Pablo Sainz Villegas, in the tradition of classical guitar masters Andrés Segovia, Julian Bream and John Williams, is a world-traveling virtuoso of the 21st century.
From New Zealand to The Netherlands, the Spanish guitarist performs solo recitals in intimate concert halls and sweeping concertos with the world’s great orchestras. He’s appeared in 40 countries and has released 10 albums.
“I’m living my dream,” Villegas said from one of his European concert dates. “When I was a child, I wanted to be on a stage, celebrating music and bringing music to the people. Sometimes it’s challenging, sometimes it’s lonely. But the moment I am on stage, I am inspired and connected with the audience. I forget all those things that make it difficult. It’s my fate, my love.”
On Thursday, Oct. 24, Villegas will preview his upcoming album in recital at downtown Baton Rouge’s Manship Theatre. The program includes beloved transcriptions of works by the Spanish pianist-composers Isaac Albéniz and Enrique Granados. The album will be his second release from Sony Classical Records.
“All these pieces are part of the guitar’s history, cornerstones of the guitar repertoire,” Villegas said.
The latter Spanish Romantic compositions were also performed and recorded by Segovia, the late Spanish guitarist credited with lifting the humble guitar from the tavern to the concert hall. In March, Villegas performed a 125th birthday tribute concert to Segovia at San Francisco’s Herbst Theatre.
“It was a very moving performance,” he said. “For me, Segovia is a legend. Through his personality and his musicianship, he was the first guitarist who performed internationally and put the guitar in the best concert halls. Celebrating him is always a great honor.”
Villegas, a native of northern Spain who’s lived in New York City since 2001, first played guitar at 6 years old.
“My parents wanted my sister and I to have a musical education,” he said. “From the beginning, I connected with the instrument. It very much inspired me.”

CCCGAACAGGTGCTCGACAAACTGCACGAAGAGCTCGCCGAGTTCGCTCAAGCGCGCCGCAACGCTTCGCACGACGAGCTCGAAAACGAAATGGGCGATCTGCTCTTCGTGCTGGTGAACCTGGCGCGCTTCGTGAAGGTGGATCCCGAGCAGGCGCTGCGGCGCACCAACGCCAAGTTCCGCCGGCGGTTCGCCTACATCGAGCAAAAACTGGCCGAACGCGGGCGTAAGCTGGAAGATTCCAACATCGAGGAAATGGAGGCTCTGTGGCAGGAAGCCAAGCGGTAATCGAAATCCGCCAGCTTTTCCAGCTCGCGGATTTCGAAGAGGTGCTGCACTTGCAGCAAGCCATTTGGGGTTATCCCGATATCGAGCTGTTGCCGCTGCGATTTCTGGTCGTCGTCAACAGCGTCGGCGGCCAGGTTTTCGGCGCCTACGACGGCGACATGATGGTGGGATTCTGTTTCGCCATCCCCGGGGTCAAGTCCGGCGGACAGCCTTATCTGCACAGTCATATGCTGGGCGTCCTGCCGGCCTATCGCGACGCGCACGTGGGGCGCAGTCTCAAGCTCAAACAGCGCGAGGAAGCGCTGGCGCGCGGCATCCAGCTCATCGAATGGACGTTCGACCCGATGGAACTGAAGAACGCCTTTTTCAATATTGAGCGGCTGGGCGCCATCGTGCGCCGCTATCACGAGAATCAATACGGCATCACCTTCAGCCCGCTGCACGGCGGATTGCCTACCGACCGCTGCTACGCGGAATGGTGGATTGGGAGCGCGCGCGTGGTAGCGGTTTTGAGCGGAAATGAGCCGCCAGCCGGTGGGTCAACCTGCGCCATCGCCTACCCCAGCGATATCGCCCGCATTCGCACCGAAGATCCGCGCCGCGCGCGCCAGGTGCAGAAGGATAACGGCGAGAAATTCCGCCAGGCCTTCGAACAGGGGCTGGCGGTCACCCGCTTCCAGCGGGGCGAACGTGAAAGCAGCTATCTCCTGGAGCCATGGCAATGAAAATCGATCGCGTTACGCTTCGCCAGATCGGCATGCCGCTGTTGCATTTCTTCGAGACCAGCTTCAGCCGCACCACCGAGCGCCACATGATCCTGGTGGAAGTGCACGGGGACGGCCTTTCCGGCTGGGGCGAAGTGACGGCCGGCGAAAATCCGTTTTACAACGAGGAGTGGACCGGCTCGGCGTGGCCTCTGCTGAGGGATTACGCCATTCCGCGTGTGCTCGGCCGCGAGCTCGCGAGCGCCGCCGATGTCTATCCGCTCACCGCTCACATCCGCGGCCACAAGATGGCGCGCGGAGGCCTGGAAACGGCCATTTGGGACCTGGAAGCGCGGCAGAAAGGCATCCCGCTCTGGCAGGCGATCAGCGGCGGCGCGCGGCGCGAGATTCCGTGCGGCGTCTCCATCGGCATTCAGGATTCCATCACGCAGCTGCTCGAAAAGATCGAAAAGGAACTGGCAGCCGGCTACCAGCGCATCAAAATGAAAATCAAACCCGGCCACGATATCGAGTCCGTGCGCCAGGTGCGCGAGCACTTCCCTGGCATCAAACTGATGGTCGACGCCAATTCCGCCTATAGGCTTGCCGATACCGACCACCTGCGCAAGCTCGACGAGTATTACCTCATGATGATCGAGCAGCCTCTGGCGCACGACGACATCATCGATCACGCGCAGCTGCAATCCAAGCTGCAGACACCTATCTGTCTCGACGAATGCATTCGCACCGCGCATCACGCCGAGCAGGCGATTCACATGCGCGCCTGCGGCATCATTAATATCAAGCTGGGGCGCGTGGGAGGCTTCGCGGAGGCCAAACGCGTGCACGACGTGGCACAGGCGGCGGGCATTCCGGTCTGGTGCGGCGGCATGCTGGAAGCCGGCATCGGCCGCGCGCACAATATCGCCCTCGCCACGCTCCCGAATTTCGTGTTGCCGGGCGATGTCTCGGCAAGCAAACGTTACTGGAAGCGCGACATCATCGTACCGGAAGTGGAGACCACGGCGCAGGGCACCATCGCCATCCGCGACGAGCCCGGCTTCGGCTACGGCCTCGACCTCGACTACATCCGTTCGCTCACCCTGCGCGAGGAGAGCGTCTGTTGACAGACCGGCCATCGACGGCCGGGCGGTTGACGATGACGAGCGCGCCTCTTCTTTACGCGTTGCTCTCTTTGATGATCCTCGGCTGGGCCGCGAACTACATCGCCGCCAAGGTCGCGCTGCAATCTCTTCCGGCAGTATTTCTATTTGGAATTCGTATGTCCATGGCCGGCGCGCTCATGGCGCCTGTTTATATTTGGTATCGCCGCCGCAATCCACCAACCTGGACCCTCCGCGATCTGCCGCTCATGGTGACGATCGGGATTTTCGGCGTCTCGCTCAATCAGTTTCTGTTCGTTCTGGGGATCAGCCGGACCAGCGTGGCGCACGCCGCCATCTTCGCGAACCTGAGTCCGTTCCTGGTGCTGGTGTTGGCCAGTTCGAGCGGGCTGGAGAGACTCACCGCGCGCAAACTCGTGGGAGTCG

For his first stage debut, the then 7-year-old Villegas played a simple piece for family and friends.
“That day changed my fate, because it was the first time I shared music with others,” he said. “Music is an invitation. That’s the purpose of music, sharing and bringing people together.”
Villegas’ Spanish- and Latin American-heavy repertoire and his expressive approach to the guitar are in the Romantic spirit and style of Segovia. Despite having never participated in a Segovia masterclass, he’s grateful for the fine teachers he had.
“Since I was 6 years old, all of my teachers shared very important messages with me,” he said. “All of them were there at the moment I needed them the most.”
Everything begins with technique, Villegas said. “Then comes the musicality and what you are as an artist, your emotions and your purpose and your commitment. In the end, your personal growth the last part of this beautiful pyramid.”
Like Segovia and other important guitarists before him, Villegas collaborates with contemporary composers in the creation of new repertoire for the guitar.
“It’s part of my purpose, my responsibility as a 21st century guitarist,” he said. “Composers need performers and performers need new music. That’s how we carry on the legacy of the instrument for future generations. And I admire composers so much. It’s such a profound and lonely job. They spend their lives with their music, in their homes or in their studios. In the end, they are recognized by the audience.”
Villegas was thrilled to play the concert premiere of “Rounds,” a piece for guitar by the Oscar-winning film composer John Williams. He also made the first recording of “Rounds.”
“John Williams is the most listened-to composer of the 20th century,” the guitarist said. “When I was a kid, I loved his music from ‘Superman.’ Thirty years later, when I visited him at his home in Los Angeles, I realized how much he understands the human condition. That’s why he can transpose those emotions into wonderful melodies and harmonies. He is such an elegant, humble, true genius.”
Pablo Sainz Villegas
7:30 p.m. Thursday, Oct. 24
Manship Theatre, 100 Lafayette St.